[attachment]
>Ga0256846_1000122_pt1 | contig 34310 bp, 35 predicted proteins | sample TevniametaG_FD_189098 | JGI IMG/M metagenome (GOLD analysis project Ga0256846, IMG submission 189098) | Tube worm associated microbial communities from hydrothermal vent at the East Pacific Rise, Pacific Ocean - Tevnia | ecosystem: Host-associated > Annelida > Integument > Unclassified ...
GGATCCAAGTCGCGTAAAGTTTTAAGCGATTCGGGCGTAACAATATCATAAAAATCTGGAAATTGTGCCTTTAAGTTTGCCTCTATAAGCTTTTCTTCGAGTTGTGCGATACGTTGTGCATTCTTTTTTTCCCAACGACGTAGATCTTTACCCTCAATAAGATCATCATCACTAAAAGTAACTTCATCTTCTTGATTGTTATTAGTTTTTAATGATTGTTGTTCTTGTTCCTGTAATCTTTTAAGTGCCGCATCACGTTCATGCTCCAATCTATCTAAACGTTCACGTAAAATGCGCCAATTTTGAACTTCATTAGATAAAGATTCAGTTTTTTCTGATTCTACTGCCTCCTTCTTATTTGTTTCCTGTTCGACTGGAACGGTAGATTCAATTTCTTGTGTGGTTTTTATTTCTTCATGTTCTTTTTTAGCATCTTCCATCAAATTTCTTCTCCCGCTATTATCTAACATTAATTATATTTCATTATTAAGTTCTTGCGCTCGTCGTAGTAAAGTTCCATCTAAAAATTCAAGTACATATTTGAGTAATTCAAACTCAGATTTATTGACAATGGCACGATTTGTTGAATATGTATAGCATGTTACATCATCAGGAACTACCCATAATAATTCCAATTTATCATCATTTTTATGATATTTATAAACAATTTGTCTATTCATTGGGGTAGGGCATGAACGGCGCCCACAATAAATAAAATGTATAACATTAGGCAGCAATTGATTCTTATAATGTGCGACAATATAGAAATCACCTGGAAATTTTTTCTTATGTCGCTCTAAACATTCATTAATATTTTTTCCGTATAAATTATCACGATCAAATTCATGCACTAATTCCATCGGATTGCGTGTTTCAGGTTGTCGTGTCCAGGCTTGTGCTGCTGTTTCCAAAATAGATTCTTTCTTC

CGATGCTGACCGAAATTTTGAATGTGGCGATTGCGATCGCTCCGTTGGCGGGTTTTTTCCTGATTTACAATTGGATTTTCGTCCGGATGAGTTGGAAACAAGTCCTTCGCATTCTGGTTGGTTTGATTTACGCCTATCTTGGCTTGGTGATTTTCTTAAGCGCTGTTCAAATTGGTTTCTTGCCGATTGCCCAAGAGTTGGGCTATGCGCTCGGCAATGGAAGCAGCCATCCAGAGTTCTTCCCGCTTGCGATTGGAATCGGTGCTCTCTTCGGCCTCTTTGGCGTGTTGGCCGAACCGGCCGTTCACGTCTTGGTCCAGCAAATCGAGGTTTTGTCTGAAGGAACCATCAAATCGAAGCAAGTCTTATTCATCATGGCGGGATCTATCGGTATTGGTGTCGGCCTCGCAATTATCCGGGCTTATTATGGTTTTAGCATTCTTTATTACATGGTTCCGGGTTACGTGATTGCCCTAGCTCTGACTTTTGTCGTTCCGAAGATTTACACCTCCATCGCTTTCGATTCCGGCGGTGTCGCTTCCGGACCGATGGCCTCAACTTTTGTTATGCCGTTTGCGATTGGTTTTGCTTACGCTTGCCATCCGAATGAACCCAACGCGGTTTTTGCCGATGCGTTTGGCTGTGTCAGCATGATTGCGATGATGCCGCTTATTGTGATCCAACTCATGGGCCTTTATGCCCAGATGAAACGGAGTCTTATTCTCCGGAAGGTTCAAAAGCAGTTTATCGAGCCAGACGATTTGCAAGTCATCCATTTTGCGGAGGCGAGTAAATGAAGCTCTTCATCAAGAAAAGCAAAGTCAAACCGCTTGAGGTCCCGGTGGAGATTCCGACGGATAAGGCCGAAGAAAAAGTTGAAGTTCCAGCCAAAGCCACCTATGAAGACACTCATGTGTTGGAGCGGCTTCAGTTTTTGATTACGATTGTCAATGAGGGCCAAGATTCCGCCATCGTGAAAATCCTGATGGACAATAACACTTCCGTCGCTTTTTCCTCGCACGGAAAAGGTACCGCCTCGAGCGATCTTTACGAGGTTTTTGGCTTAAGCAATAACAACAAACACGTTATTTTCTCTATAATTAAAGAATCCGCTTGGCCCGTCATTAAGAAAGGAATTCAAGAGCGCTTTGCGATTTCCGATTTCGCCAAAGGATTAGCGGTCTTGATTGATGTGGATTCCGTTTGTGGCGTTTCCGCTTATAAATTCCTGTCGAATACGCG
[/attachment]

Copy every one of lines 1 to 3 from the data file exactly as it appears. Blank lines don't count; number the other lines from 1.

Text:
>Ga0256846_1000122_pt1 | contig 34310 bp, 35 predicted proteins | sample TevniametaG_FD_189098 | JGI IMG/M metagenome (GOLD analysis project Ga0256846, IMG submission 189098) | Tube worm associated microbial communities from hydrothermal vent at the East Pacific Rise, Pacific Ocean - Tevnia | ecosystem: Host-associated > Annelida > Integument > Unclassified ...
GGATCCAAGTCGCGTAAAGTTTTAAGCGATTCGGGCGTAACAATATCATAAAAATCTGGAAATTGTGCCTTTAAGTTTGCCTCTATAAGCTTTTCTTCGAGTTGTGCGATACGTTGTGCATTCTTTTTTTCCCAACGACGTAGATCTTTACCCTCAATAAGATCATCATCACTAAAAGTAACTTCATCTTCTTGATTGTTATTAGTTTTTAATGATTGTTGTTCTTGTTCCTGTAATCTTTTAAGTGCCGCATCACGTTCATGCTCCAATCTATCTAAACGTTCACGTAAAATGCGCCAATTTTGAACTTCATTAGATAAAGATTCAGTTTTTTCTGATTCTACTGCCTCCTTCTTATTTGTTTCCTGTTCGACTGGAACGGTAGATTCAATTTCTTGTGTGGTTTTTATTTCTTCATGTTCTTTTTTAGCATCTTCCATCAAATTTCTTCTCCCGCTATTATCTAACATTAATTATATTTCATTATTAAGTTCTTGCGCTCGTCGTAGTAAAGTTCCATCTAAAAATTCAAGTACATATTTGAGTAATTCAAACTCAGATTTATTGACAATGGCACGATTTGTTGAATATGTATAGCATGTTACATCATCAGGAACTACCCATAATAATTCCAATTTATCATCATTTTTATGATATTTATAAACAATTTGTCTATTCATTGGGGTAGGGCATGAACGGCGCCCACAATAAATAAAATGTATAACATTAGGCAGCAATTGATTCTTATAATGTGCGACAATATAGAAATCACCTGGAAATTTTTTCTTATGTCGCTCTAAACATTCATTAATATTTTTTCCGTATAAATTATCACGATCAAATTCATGCACTAATTCCATCGGATTGCGTGTTTCAGGTTGTCGTGTCCAGGCTTGTGCTGCTGTTTCCAAAATAGATTCTTTCTTC

CGATGCTGACCGAAATTTTGAATGTGGCGATTGCGATCGCTCCGTTGGCGGGTTTTTTCCTGATTTACAATTGGATTTTCGTCCGGATGAGTTGGAAACAAGTCCTTCGCATTCTGGTTGGTTTGATTTACGCCTATCTTGGCTTGGTGATTTTCTTAAGCGCTGTTCAAATTGGTTTCTTGCCGATTGCCCAAGAGTTGGGCTATGCGCTCGGCAATGGAAGCAGCCATCCAGAGTTCTTCCCGCTTGCGATTGGAATCGGTGCTCTCTTCGGCCTCTTTGGCGTGTTGGCCGAACCGGCCGTTCACGTCTTGGTCCAGCAAATCGAGGTTTTGTCTGAAGGAACCATCAAATCGAAGCAAGTCTTATTCATCATGGCGGGATCTATCGGTATTGGTGTCGGCCTCGCAATTATCCGGGCTTATTATGGTTTTAGCATTCTTTATTACATGGTTCCGGGTTACGTGATTGCCCTAGCTCTGACTTTTGTCGTTCCGAAGATTTACACCTCCATCGCTTTCGATTCCGGCGGTGTCGCTTCCGGACCGATGGCCTCAACTTTTGTTATGCCGTTTGCGATTGGTTTTGCTTACGCTTGCCATCCGAATGAACCCAACGCGGTTTTTGCCGATGCGTTTGGCTGTGTCAGCATGATTGCGATGATGCCGCTTATTGTGATCCAACTCATGGGCCTTTATGCCCAGATGAAACGGAGTCTTATTCTCCGGAAGGTTCAAAAGCAGTTTATCGAGCCAGACGATTTGCAAGTCATCCATTTTGCGGAGGCGAGTAAATGAAGCTCTTCATCAAGAAAAGCAAAGTCAAACCGCTTGAGGTCCCGGTGGAGATTCCGACGGATAAGGCCGAAGAAAAAGTTGAAGTTCCAGCCAAAGCCACCTATGAAGACACTCATGTGTTGGAGCGGCTTCAGTTTTTGATTACGATTGTCAATGAGGGCCAAGATTCCGCCATCGTGAAAATCCTGATGGACAATAACACTTCCGTCGCTTTTTCCTCGCACGGAAAAGGTACCGCCTCGAGCGATCTTTACGAGGTTTTTGGCTTAAGCAATAACAACAAACACGTTATTTTCTCTATAATTAAAGAATCCGCTTGGCCCGTCATTAAGAAAGGAATTCAAGAGCGCTTTGCGATTTCCGATTTCGCCAAAGGATTAGCGGTCTTGATTGATGTGGATTCCGTTTGTGGCGTTTCCGCTTATAAATTCCTGTCGAATACGCG